Iberiotoxin-sensitive influence of CaCl2 on resting respiratory rate and membrane potential

Figure 1
Iberiotoxin-sensitive influence of CaCl2 on resting respiratory rate and membrane potential

Mitochondria were incubated in a standard incubation medium additionally containing 50 mM KCl. (A) Succinate (5 mM), 1.5 μM IbTx and successive doses of CaCl2 were added as indicated. The broken trace shows the measurement obtained in the absence of Ca2+. An example of three measurements (using mitochondria from three different preparations) is shown. Numbers on the traces refer to O2 consumption rates in nmol of O·min−1·mg of protein−1 or to ΔΨ values in mV. (B) Ca2+-induced IbTx-sensitive respiration against CaCl2 concentration. Inset: double-reciprocal plot. (C and D) Effect of CaCl2 concentration on O2 consumption (C) and ΔΨ (D) in the presence or absence of 1.5 μM IbTx. Measurements were performed as in (A), except that IbTx was added prior to addition of Ca2+ where indicated. The results are representative of three different mitochondrial preparations (mean±S.D.). (C) the percentage of control respiration in the absence of modulators (119±4 nmol of O·min−1·mg of protein−1). (D) the change in ΔΨ induced by a given concentration of CaCl2 relative to the initial state 4 ΔΨ (216±1 mV, mean±S.D.) in the absence of modulators.

Figure 1
Iberiotoxin-sensitive influence of CaCl2 on resting respiratory rate and membrane potential

Mitochondria were incubated in a standard incubation medium additionally containing 50 mM KCl. (A) Succinate (5 mM), 1.5 μM IbTx and successive doses of CaCl2 were added as indicated. The broken trace shows the measurement obtained in the absence of Ca2+. An example of three measurements (using mitochondria from three different preparations) is shown. Numbers on the traces refer to O2 consumption rates in nmol of O·min−1·mg of protein−1 or to ΔΨ values in mV. (B) Ca2+-induced IbTx-sensitive respiration against CaCl2 concentration. Inset: double-reciprocal plot. (C and D) Effect of CaCl2 concentration on O2 consumption (C) and ΔΨ (D) in the presence or absence of 1.5 μM IbTx. Measurements were performed as in (A), except that IbTx was added prior to addition of Ca2+ where indicated. The results are representative of three different mitochondrial preparations (mean±S.D.). (C) the percentage of control respiration in the absence of modulators (119±4 nmol of O·min−1·mg of protein−1). (D) the change in ΔΨ induced by a given concentration of CaCl2 relative to the initial state 4 ΔΨ (216±1 mV, mean±S.D.) in the absence of modulators.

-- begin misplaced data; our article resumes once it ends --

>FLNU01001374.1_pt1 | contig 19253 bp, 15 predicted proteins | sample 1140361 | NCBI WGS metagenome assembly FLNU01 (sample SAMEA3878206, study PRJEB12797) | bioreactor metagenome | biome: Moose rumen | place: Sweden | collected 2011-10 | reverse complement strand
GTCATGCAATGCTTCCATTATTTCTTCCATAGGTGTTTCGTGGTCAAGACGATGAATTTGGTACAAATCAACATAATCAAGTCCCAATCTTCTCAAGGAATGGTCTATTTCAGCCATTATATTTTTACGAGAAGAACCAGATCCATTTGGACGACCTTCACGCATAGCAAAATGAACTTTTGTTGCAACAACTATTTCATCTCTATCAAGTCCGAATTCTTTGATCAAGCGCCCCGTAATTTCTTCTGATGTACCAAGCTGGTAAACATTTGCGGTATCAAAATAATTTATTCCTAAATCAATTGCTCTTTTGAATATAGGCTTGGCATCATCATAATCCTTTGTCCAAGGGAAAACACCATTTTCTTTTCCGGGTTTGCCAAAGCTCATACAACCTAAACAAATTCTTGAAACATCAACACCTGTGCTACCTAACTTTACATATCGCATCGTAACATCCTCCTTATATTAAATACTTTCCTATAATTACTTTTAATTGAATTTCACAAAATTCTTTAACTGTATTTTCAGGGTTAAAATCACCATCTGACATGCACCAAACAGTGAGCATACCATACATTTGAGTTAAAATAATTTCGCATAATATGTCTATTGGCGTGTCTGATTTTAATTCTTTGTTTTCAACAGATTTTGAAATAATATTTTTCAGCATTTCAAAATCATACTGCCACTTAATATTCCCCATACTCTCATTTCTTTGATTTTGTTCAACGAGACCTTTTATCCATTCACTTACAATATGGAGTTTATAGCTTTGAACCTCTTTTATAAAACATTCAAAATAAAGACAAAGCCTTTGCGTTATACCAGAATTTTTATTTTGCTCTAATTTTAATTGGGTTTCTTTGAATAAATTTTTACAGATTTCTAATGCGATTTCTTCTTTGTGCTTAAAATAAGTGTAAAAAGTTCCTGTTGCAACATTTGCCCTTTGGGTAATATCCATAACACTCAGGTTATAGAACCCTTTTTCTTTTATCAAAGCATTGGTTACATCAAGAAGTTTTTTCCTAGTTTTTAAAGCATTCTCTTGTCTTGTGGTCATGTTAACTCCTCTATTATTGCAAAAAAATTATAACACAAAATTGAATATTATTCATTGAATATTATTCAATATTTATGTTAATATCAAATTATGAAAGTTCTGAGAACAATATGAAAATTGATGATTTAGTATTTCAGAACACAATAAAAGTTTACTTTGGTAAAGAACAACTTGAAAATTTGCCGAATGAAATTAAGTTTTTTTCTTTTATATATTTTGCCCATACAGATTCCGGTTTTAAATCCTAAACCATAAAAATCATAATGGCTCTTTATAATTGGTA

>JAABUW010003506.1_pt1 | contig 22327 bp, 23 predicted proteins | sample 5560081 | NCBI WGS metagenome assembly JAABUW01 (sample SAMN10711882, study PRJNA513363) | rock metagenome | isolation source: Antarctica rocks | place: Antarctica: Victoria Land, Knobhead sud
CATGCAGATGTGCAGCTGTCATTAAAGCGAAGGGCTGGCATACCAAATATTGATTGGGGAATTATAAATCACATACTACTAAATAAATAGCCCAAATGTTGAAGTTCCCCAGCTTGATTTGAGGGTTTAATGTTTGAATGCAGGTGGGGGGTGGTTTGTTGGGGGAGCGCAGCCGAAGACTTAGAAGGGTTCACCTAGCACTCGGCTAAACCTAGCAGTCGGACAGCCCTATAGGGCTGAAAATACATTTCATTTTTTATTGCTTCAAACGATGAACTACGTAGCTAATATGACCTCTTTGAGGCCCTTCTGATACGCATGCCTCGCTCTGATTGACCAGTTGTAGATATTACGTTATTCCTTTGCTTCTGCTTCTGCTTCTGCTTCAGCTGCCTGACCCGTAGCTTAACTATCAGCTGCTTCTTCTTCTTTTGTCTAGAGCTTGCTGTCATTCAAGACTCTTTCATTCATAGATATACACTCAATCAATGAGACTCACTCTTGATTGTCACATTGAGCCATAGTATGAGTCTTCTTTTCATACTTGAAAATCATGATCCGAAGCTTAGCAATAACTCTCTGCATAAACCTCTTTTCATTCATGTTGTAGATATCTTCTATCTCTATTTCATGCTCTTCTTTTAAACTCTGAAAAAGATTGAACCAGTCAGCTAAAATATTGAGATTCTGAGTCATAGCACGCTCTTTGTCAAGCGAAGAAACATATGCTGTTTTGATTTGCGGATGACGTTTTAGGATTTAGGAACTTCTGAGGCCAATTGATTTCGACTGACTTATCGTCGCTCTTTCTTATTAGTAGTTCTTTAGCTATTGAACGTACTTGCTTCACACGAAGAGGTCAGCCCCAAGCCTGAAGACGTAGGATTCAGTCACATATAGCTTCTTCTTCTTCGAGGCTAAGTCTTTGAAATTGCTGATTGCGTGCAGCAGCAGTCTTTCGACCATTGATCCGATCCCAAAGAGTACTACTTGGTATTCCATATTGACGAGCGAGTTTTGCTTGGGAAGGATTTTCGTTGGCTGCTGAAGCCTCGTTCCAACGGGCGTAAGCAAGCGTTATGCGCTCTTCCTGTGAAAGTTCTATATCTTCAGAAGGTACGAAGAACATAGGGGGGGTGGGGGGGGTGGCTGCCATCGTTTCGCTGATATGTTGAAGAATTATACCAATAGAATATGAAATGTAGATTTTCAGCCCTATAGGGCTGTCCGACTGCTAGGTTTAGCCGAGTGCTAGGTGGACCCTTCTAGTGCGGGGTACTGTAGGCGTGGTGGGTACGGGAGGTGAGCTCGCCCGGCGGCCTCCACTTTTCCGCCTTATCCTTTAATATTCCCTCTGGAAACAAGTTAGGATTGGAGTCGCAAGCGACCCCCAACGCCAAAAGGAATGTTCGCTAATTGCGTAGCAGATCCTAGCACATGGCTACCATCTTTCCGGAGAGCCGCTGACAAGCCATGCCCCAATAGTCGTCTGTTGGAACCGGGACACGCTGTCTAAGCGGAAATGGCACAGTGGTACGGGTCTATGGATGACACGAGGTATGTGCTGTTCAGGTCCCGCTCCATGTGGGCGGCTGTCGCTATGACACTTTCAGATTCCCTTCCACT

The potassium channel opener NS1619, previously described to be specific for the mitoBKCa channel [1,2], was also used in our studies. Similarly to calcium ions, NS1619 stimulates mitochondrial resting oxygen uptake and decreases mitochondrial resting ΔΨ (Figure 2). An example of the effect of increasing concentrations of NS1619 on respiratory rate and ΔΨ is shown in Figure 2(A). Addition of NS1619 up to 40 μM resulted in an increase in the rate of respiration up to 100±6% and 53±7% (n=6, mean±S.D.) in the absence and presence of 1.5 μM IbTx respectively (Figure 2C). At the same time, ΔΨ decreased after addition of up to 40 μM NS1618 by up to 18.1±2 mV and 10.6±1.3 mV (n=6, mean±S.D.) in the absence and presence of IbTx respectively (Figure 2D). Thus, IbTx partially blocks (by approx. 50%) NS1619-induced respiration and ΔΨ depolarization in isolated potato tuber mitochondria. When compared with the effect of IbTx on Ca2+-induced respiration and ΔΨ depolarization (Figure 3), this could indicate a non-specific uncoupling effect of NS1619 on isolated potato tuber mitochondria rather than low sensitivity of the channel to IbTx. Similarly, the sensitivity of NS1619-induced respiration and ΔΨ depolarization to the mitoBKCa channel blockers (IbTx, charybdotoxin and paxilline) in some mammalian isolated mitochondria is not complete [2730]. Nevertheless, we can conclude that, in potato tuber mitochondria, NS1619 stimulates IbTx-sensitive K+ flux, decreases ΔΨ, and thus accelerates the mitochondrial respiration rate, further indicating the presence of the mitoBKCa channel activity. The NS1619-induced IbTx-sensitive respiratory rate (i.e. the difference between the respiratory rate in the presence of the modulator and the rate after addition of the inhibitor) measured at various NS1619 concentrations revealed that 50% of maximal stimulation (S0.5) is reached at 25 μM NS1619 (Figure 2B, inset). When NS1619-induced IbTx-sensitive depolarization of ΔΨ at various NS1619 concentrations was plotted, a similar value of S0.5 for NS1619 was obtained (results not shown).